Did you know…? The worsening conservation status of gorillas has made breeding efforts under human care more important than ever.
Gorillas are the largest living primates and the most closely related animal species (after chimpanzees). In fact, the percentage difference between gorilla and human DNA is only 1.6%. At Loro Parque we house a group of six beautiful single males of the western lowland gorilla species.
In the tropical forests where they live, they are grouped in families with a dominant male, a group of several females and their young. When gorillas reach sexual maturity, they often leave family groups and temporarily gather in bachelor and bachelorette groups until they form a new clan or take control of an existing one. One peculiarity is that when gorillas reach maturity, they become silverbacks, which take their name from the white coloration of the hairs that cover that area. The leaders of the group are usually adult specimens and therefore silverbacks.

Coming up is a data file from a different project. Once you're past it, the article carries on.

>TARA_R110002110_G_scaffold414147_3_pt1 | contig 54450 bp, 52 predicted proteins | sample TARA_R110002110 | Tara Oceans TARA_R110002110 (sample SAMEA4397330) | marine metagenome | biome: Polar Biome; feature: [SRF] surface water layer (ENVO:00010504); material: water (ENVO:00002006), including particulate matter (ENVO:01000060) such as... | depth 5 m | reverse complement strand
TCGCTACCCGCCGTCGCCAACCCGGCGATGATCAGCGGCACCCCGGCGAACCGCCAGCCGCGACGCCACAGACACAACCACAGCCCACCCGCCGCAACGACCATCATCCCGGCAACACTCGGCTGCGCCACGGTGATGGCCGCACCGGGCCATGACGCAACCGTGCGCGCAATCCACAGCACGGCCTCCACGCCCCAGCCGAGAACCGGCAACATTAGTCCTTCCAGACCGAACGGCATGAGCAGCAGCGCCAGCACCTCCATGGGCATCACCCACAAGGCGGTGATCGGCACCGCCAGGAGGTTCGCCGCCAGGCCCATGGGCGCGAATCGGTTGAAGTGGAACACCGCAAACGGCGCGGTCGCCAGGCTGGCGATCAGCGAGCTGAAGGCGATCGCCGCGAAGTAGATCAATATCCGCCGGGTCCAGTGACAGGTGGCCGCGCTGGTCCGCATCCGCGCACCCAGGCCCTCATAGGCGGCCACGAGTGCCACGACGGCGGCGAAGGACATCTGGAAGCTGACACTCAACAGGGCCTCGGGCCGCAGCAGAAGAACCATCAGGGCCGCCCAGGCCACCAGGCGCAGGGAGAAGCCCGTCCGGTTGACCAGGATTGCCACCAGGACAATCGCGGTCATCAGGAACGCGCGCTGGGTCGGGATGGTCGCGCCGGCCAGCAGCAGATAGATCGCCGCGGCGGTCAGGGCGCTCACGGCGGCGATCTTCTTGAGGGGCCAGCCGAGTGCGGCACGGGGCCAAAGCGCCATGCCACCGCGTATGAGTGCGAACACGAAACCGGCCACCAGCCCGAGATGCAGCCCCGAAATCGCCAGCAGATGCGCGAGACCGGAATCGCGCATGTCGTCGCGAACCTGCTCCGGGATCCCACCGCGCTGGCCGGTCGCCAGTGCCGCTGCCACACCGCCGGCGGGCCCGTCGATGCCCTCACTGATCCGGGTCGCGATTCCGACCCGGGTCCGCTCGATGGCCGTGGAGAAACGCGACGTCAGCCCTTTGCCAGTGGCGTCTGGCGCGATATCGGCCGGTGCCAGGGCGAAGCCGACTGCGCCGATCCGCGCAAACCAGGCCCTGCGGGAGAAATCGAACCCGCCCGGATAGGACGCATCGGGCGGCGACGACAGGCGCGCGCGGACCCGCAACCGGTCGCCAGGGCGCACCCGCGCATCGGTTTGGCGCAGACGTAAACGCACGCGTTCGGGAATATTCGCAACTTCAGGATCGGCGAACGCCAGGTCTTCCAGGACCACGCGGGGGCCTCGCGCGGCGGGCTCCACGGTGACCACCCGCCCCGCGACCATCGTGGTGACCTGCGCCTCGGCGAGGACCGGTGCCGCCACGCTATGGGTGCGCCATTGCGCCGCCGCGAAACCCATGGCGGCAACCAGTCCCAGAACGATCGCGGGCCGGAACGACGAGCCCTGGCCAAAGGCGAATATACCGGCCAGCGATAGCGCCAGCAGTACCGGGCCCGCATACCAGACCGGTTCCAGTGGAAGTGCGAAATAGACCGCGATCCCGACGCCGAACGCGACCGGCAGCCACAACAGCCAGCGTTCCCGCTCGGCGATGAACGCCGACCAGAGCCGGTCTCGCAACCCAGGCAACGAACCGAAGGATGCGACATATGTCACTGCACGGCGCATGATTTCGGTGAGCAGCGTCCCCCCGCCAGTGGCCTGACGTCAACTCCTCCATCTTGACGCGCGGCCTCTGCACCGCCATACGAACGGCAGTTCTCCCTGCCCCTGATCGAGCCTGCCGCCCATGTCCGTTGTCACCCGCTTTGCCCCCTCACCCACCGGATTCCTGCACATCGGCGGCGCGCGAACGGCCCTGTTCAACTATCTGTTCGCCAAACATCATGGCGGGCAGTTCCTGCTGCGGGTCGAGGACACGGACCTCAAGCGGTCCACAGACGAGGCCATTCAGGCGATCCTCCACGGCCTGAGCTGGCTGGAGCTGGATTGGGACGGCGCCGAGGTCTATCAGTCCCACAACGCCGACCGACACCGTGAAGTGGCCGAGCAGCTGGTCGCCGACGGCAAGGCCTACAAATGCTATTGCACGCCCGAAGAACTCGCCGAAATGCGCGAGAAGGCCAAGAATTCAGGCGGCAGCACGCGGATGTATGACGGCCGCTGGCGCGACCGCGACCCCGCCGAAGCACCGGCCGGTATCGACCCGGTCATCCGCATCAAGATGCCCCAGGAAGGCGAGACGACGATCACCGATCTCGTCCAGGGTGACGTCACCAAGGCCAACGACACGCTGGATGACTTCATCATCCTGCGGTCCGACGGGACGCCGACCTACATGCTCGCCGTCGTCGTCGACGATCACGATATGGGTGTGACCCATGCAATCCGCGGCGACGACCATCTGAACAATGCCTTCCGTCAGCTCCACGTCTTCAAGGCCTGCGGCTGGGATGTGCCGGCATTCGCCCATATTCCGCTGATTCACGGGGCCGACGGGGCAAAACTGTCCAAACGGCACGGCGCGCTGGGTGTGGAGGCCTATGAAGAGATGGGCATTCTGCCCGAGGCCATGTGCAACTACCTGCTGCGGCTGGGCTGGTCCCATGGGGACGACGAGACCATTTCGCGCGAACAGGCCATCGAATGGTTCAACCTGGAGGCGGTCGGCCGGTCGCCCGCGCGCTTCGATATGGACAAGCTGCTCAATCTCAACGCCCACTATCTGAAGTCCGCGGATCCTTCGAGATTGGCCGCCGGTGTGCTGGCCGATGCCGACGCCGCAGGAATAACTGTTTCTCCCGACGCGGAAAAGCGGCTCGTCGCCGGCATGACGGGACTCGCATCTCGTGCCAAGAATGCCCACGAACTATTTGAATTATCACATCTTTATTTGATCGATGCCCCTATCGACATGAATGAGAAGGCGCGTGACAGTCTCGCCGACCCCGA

We were the first zoo in the world in which a group of single males was established and this pioneering work allowed us to release specimens that could not yet form their own breeding group. Thanks to the recreation of this social structure in the park, we continue to maintain a genetic reserve to create, in the future, new breeding groups or to renew existing ones, while solving a problem of individual animal welfare.